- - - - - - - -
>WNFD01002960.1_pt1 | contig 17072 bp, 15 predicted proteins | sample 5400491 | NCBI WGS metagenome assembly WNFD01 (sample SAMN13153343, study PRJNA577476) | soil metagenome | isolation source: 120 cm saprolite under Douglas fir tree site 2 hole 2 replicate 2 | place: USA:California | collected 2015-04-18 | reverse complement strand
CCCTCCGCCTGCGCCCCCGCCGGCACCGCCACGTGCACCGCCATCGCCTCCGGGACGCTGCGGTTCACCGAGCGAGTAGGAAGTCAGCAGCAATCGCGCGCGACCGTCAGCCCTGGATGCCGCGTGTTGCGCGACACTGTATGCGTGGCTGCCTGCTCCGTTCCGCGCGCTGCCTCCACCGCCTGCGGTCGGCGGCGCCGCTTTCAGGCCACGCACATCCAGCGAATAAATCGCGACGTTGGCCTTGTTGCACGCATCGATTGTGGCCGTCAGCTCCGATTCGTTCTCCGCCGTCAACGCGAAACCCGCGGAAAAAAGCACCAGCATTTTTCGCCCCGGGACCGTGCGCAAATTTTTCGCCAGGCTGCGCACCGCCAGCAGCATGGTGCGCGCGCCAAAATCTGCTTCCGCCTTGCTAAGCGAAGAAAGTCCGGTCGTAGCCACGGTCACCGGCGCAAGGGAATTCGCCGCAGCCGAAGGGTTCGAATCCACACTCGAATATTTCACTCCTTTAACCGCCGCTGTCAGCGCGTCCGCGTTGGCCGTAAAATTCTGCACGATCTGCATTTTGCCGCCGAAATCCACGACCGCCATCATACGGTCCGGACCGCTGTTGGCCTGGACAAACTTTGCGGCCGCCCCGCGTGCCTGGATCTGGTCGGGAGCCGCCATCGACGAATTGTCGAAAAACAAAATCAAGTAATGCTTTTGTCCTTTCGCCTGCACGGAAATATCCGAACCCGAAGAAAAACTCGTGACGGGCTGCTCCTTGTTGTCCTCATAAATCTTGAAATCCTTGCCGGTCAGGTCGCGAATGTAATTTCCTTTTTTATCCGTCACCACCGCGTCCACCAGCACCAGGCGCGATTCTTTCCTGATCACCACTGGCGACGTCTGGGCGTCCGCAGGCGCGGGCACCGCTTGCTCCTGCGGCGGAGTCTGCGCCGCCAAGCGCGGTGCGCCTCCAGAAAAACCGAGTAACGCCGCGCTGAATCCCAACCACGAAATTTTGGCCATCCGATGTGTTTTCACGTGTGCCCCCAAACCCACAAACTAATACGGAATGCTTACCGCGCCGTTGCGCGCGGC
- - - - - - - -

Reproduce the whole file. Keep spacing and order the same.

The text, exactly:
>WNFD01002960.1_pt1 | contig 17072 bp, 15 predicted proteins | sample 5400491 | NCBI WGS metagenome assembly WNFD01 (sample SAMN13153343, study PRJNA577476) | soil metagenome | isolation source: 120 cm saprolite under Douglas fir tree site 2 hole 2 replicate 2 | place: USA:California | collected 2015-04-18 | reverse complement strand
CCCTCCGCCTGCGCCCCCGCCGGCACCGCCACGTGCACCGCCATCGCCTCCGGGACGCTGCGGTTCACCGAGCGAGTAGGAAGTCAGCAGCAATCGCGCGCGACCGTCAGCCCTGGATGCCGCGTGTTGCGCGACACTGTATGCGTGGCTGCCTGCTCCGTTCCGCGCGCTGCCTCCACCGCCTGCGGTCGGCGGCGCCGCTTTCAGGCCACGCACATCCAGCGAATAAATCGCGACGTTGGCCTTGTTGCACGCATCGATTGTGGCCGTCAGCTCCGATTCGTTCTCCGCCGTCAACGCGAAACCCGCGGAAAAAAGCACCAGCATTTTTCGCCCCGGGACCGTGCGCAAATTTTTCGCCAGGCTGCGCACCGCCAGCAGCATGGTGCGCGCGCCAAAATCTGCTTCCGCCTTGCTAAGCGAAGAAAGTCCGGTCGTAGCCACGGTCACCGGCGCAAGGGAATTCGCCGCAGCCGAAGGGTTCGAATCCACACTCGAATATTTCACTCCTTTAACCGCCGCTGTCAGCGCGTCCGCGTTGGCCGTAAAATTCTGCACGATCTGCATTTTGCCGCCGAAATCCACGACCGCCATCATACGGTCCGGACCGCTGTTGGCCTGGACAAACTTTGCGGCCGCCCCGCGTGCCTGGATCTGGTCGGGAGCCGCCATCGACGAATTGTCGAAAAACAAAATCAAGTAATGCTTTTGTCCTTTCGCCTGCACGGAAATATCCGAACCCGAAGAAAAACTCGTGACGGGCTGCTCCTTGTTGTCCTCATAAATCTTGAAATCCTTGCCGGTCAGGTCGCGAATGTAATTTCCTTTTTTATCCGTCACCACCGCGTCCACCAGCACCAGGCGCGATTCTTTCCTGATCACCACTGGCGACGTCTGGGCGTCCGCAGGCGCGGGCACCGCTTGCTCCTGCGGCGGAGTCTGCGCCGCCAAGCGCGGTGCGCCTCCAGAAAAACCGAGTAACGCCGCGCTGAATCCCAACCACGAAATTTTGGCCATCCGATGTGTTTTCACGTGTGCCCCCAAACCCACAAACTAATACGGAATGCTTACCGCGCCGTTGCGCGCGGC